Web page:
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“Russian Sage” is Neither (Perovskia)

“Russian Sage” is Neither (Perovskia)

Posted by John Friel on Jul 30th 2021

That’s right, folks: Perovskia is native to Afghanistan, Pakistan and Tibet. It’s not from Russia, with or without love.

It’s also not a sage, despite the pungent salvia-like aroma released when the silvery foliage is crushed. It’s actually in the mint family.

P. atriplicifolia

The original! Talc-white stems rise from lacy, blue/pewter foliage, adorned with sprays of lavender flowers. Named Perennial Plant of the Year in 1995, it stands a loose-limbed 3 – 4’ and is hardy in Zones 4 – 9. 

P. hybrida ‘Little Spire’

A more compact, refined selection with tall airy bloom spikes and richly aromatic gray foliage. At just two feet, ‘Little Spire’ is about half as tall as P. atriplicifolia but every bit as hardy.

Culture Notes

Perovskia thrives in full sun and performs best in well-drained soil. Water moderately, it’s very drought-tolerant once established. In the garden, cut back almost to the ground in late winter.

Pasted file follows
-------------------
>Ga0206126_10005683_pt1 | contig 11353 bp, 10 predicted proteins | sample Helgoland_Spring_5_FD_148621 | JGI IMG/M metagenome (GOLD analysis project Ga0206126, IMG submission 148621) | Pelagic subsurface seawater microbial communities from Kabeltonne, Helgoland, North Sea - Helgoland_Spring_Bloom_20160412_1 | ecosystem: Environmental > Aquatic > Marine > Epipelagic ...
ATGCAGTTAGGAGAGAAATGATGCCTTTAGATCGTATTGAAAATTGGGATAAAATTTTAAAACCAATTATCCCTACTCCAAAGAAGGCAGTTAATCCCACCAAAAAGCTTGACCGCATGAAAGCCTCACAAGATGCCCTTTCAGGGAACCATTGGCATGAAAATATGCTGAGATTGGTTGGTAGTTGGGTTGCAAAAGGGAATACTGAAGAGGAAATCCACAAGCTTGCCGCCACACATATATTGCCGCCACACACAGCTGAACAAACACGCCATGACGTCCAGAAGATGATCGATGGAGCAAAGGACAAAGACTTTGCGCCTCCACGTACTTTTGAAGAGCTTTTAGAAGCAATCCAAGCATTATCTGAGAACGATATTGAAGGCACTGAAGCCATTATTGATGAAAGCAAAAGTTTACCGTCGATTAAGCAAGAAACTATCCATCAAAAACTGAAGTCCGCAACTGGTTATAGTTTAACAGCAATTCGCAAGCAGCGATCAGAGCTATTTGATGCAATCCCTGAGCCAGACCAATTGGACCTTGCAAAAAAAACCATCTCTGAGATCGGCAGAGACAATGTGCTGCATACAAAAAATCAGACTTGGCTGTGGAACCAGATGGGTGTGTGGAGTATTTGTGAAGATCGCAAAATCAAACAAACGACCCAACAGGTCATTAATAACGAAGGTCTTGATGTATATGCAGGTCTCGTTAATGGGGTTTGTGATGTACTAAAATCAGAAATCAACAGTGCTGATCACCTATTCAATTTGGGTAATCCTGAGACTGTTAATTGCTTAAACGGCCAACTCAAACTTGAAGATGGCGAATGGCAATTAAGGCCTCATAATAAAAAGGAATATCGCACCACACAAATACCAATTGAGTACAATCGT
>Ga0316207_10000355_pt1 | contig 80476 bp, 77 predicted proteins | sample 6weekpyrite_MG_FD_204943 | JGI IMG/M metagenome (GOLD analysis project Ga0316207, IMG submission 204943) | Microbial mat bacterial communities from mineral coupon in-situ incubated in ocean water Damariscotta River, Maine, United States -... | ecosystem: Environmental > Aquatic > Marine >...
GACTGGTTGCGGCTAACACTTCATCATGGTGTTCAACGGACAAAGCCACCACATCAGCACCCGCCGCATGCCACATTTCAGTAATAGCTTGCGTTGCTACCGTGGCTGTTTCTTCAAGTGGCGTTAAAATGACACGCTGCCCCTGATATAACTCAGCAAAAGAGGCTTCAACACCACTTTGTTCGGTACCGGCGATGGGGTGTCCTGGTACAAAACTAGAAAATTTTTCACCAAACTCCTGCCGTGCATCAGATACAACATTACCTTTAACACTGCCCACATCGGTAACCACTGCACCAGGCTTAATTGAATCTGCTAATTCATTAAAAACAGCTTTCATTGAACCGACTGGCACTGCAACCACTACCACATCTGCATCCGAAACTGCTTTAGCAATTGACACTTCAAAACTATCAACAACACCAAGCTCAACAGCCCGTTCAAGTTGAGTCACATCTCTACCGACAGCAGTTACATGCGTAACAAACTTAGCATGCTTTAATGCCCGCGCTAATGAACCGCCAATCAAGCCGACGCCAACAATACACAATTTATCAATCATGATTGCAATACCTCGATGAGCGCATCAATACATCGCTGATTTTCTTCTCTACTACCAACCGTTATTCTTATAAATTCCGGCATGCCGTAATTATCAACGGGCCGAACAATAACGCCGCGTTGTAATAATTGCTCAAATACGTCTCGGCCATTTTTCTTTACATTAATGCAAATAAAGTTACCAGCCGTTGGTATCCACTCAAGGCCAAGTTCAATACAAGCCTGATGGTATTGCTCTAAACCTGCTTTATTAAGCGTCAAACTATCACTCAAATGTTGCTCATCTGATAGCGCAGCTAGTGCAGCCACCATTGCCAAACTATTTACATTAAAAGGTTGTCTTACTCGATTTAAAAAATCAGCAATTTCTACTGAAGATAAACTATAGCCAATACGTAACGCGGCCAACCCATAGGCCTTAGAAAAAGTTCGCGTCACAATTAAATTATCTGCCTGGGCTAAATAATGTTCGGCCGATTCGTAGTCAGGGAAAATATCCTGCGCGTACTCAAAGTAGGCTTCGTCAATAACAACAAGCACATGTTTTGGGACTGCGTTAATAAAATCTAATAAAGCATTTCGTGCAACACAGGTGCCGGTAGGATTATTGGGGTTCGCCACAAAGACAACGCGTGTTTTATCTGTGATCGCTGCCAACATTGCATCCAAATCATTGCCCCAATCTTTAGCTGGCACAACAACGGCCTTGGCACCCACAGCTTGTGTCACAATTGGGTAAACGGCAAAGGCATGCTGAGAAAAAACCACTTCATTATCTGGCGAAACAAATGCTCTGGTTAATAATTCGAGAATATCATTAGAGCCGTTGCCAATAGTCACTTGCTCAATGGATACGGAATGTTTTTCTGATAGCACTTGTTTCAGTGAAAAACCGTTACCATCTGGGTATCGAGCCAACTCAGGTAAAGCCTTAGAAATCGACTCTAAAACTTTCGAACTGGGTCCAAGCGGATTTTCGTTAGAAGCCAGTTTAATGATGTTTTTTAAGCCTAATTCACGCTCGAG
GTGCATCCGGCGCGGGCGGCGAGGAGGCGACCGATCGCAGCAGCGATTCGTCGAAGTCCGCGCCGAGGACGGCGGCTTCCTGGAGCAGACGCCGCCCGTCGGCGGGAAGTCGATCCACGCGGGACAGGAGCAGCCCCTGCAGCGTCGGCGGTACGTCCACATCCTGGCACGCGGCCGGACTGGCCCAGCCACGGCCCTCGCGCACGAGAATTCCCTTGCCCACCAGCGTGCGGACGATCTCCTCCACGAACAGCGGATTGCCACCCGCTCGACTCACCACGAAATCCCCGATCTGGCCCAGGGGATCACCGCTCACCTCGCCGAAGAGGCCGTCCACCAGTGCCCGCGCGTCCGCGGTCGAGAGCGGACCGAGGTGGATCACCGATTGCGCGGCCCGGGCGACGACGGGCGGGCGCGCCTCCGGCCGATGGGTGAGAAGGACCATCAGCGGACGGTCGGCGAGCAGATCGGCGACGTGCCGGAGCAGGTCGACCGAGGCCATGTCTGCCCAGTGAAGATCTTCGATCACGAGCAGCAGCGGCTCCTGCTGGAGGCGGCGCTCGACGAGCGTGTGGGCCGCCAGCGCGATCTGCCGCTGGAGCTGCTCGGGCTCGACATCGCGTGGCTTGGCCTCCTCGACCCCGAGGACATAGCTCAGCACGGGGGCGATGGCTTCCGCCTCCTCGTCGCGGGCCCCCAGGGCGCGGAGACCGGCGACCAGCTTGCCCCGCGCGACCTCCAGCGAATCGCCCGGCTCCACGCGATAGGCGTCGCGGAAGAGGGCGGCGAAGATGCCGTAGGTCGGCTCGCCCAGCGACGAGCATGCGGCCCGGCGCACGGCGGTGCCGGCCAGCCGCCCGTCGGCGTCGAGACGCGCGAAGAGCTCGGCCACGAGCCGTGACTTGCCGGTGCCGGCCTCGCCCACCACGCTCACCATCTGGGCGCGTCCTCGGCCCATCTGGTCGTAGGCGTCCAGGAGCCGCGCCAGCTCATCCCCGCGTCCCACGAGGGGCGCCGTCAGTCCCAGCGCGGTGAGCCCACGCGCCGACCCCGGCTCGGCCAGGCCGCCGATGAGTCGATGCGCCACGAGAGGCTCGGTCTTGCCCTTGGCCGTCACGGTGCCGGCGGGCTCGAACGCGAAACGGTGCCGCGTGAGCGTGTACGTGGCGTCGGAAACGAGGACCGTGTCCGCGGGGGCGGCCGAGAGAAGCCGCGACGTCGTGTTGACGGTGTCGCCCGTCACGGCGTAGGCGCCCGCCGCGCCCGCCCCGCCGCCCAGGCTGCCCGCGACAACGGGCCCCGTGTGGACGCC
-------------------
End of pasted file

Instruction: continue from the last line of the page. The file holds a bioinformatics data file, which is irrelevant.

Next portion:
What’s so Russian about it? Just the name.

The genus name Perovskia honors a Russian military and political figure, Vasily Perovski (1795-1857). He led a disastrous campaign into the Khanate of Kiva in the harsh winter of 1839, with 5,000 men and 10,000 camels. About half the soldiers and 9,000 of the camels perished. Apparently he, too, was no sage.

 OK, so Perovskia is neither Russian, nor a sage. But it IS a splendid shrubby perennial, and you can grow it from easy-planting, fast-finishing 72-cell liners. Where do you get those? Why, from Emerald Coast Growers, of course – your easy choice!

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